Arrived about 7:00 pm. I was very excited to try out our new 52 in display at a real star party, so couldn't wait to get started.
Grounds were mowed well other than some thorny areas close to the door needed to be stomped down, observatory secure. J.P. (Director of Park Services) stopped by to say hi on his golf cart. It was nice to meet him in person. He is just checking up things and looking for some additional observatory coverage for ranger bill who is out ill right now.
Uncovered Scopes, Telrads working well. Eye pieces mostly intact but some rubber rings were loosely scattered in case and some caps on the wrong eyepieces (easily fixed), I put the loose rubber rings in the cabinet for now. Lights up in the parking lot reflectors and parking signs. Donation light working. Observatory roofs opened fine. Observatory lights on. Noticed the outer lights facing the parking lot are starting to lose their red coating. I'll try and remember to see if we have replacement bulbs in the cabinets next time. I uncovered our new display, but noticed the cardboard cover is starting to break down on the bottom (tape is not holding to cardboard). I think Darin had some ideas for reinforcing the display cover. I would also like to try and figure out if we can get some kind of astronomy decoration on that 52 inch cover. Maybe we could get a big AAS logo printed up and stuck to it, or some astronomy picture.
A few guest started arriving immediately around sunset, I showed them around the observatory and until it was dark enough to start viewing. However, it quickly became a very cloudy night. About a half full moon was the main target all night. Both the Harlan and the Ealing tracked about 80%. The Harlan spotting scope is way off target, but the telrad was a good backup. Mars was the secondary target at the start of the night until clouds parted enough to see the Hercules cluster.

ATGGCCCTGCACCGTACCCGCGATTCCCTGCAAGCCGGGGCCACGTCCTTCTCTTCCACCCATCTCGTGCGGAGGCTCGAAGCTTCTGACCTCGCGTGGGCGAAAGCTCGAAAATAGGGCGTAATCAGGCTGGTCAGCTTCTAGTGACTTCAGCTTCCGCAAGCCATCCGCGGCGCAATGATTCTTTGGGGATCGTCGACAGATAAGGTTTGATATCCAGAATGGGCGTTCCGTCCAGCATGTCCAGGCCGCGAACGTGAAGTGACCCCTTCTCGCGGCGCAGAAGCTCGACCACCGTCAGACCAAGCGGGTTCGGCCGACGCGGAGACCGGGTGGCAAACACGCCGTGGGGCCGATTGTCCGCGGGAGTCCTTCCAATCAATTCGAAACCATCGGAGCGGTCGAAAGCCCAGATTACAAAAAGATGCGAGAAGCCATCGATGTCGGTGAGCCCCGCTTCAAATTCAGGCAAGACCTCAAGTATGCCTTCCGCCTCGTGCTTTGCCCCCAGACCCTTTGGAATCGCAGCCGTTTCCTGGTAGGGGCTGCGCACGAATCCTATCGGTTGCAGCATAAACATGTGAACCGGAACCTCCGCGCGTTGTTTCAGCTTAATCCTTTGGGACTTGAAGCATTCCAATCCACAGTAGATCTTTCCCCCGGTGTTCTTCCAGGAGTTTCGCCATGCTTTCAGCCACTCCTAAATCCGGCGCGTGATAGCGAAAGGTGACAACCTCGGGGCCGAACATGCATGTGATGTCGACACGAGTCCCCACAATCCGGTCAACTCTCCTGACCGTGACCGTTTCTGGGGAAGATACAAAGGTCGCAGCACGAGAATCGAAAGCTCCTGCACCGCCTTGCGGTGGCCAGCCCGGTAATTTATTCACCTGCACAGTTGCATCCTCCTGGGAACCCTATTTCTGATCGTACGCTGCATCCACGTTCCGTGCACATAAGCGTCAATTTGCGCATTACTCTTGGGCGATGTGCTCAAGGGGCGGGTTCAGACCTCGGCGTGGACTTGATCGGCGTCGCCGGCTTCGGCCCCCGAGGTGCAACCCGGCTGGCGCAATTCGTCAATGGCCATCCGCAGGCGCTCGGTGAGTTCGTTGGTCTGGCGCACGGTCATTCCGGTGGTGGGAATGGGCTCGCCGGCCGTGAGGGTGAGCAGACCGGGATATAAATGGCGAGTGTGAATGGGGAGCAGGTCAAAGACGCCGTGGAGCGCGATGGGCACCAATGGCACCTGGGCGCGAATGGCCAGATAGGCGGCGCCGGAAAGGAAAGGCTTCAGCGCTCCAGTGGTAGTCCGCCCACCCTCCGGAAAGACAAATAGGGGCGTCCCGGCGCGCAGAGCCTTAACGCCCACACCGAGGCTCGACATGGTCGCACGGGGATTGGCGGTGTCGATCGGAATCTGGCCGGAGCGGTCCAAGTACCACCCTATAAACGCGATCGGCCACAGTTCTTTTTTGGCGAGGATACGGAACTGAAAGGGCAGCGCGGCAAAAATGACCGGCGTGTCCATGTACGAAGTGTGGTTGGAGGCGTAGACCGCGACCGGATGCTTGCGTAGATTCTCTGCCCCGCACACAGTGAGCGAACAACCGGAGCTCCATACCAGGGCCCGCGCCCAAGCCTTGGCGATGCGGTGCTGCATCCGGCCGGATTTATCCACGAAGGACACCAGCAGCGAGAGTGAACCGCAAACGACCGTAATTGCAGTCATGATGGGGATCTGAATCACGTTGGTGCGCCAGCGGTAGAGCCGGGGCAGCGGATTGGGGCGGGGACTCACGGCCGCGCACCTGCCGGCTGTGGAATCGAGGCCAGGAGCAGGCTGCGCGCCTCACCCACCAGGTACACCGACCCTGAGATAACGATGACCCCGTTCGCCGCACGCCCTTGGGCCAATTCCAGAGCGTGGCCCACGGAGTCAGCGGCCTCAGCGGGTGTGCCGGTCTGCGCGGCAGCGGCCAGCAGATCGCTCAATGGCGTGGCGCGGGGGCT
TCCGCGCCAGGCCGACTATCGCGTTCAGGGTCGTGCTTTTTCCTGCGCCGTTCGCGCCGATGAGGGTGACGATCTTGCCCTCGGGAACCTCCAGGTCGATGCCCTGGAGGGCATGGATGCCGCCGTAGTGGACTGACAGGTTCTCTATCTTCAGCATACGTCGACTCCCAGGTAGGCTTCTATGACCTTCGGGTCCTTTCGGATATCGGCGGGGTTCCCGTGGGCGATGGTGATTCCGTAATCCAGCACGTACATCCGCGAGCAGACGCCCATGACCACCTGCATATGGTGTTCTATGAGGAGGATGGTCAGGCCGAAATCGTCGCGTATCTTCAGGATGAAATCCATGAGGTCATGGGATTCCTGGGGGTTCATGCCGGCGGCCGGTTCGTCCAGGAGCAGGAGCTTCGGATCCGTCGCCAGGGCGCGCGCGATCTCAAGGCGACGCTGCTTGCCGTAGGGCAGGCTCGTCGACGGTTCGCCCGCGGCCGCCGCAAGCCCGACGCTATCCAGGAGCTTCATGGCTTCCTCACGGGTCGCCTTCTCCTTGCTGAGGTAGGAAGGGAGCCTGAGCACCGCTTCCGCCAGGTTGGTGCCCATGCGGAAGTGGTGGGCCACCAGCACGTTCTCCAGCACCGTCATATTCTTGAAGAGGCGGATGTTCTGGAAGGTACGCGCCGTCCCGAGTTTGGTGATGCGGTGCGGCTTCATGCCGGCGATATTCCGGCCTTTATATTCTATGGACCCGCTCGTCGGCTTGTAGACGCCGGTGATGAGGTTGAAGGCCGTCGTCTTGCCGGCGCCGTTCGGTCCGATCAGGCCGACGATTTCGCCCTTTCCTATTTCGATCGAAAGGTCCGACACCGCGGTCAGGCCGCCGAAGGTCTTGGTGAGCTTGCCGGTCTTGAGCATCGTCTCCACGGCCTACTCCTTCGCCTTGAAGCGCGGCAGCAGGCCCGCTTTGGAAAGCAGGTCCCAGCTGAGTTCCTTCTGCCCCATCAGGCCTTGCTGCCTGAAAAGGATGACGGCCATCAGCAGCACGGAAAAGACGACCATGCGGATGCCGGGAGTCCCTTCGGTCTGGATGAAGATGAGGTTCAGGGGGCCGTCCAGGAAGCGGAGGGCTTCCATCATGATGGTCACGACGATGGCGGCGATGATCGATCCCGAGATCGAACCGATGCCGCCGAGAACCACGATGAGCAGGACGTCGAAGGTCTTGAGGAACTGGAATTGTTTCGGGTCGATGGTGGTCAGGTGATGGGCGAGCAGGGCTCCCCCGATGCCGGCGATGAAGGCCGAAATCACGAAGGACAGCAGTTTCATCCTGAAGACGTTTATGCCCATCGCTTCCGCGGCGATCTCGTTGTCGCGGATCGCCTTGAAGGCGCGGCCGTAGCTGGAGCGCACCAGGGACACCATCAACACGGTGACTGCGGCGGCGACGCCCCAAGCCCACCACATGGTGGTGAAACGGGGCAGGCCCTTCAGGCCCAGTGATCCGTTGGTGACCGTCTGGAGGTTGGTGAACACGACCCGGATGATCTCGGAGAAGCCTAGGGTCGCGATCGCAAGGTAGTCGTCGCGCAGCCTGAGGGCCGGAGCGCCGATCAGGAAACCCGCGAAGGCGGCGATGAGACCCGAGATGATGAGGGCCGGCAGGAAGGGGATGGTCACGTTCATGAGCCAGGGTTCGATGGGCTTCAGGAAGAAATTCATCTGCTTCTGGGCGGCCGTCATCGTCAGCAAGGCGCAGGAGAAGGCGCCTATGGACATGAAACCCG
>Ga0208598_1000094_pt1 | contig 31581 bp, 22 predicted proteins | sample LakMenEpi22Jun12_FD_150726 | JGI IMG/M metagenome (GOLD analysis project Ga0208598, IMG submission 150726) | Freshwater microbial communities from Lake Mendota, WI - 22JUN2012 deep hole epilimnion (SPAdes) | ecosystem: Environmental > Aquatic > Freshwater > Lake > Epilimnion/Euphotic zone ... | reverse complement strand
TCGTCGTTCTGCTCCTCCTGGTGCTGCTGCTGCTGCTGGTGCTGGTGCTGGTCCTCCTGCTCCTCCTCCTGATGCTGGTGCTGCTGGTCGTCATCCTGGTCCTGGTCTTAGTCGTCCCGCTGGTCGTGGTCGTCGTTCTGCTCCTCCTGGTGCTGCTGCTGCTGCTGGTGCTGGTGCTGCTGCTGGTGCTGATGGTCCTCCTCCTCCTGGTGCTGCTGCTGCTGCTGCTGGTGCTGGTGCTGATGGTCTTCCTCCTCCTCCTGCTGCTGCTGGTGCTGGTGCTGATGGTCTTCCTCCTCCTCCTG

I was able to put the scopes up on the moon, Mars, M13, and Jupiter as clouds parted briefly. Due to the clouds, most of the night I entertained guests with the normal sky tour, AAS history, outreach programs information, and various astronomy apps. I tried out the new display with my iPad and PC connection. I was able to show off star size comparisons and video of the stars going around the super massive black hole at the center of our own spiral galaxy. It seemed to work well. I turned down the brightness of the display to its lowest settings and even turned it off when ever we needed to view westward to help with dark adaption.
Nice mix of children and adults. The best moment of the night was when we saw a few shooting stars from the meteor show pop in between clouds. Also nice to be able to show off Jupiter just before shutting down the observatory.
Note: Several guest mentioned they wished there was better lighting along the path to and from the parking lot. I believe we are still working on that but hoping someone reading this can confirm.
All guest gone by 11:45 p.m.
Observatory secured, I packed up and left at 12:10 am.
I had to dodge a suicidal raccoon on the road back, which is a different experience that the suicidal deer I usually see jumping in front of my truck at night.
Temp 75 degrees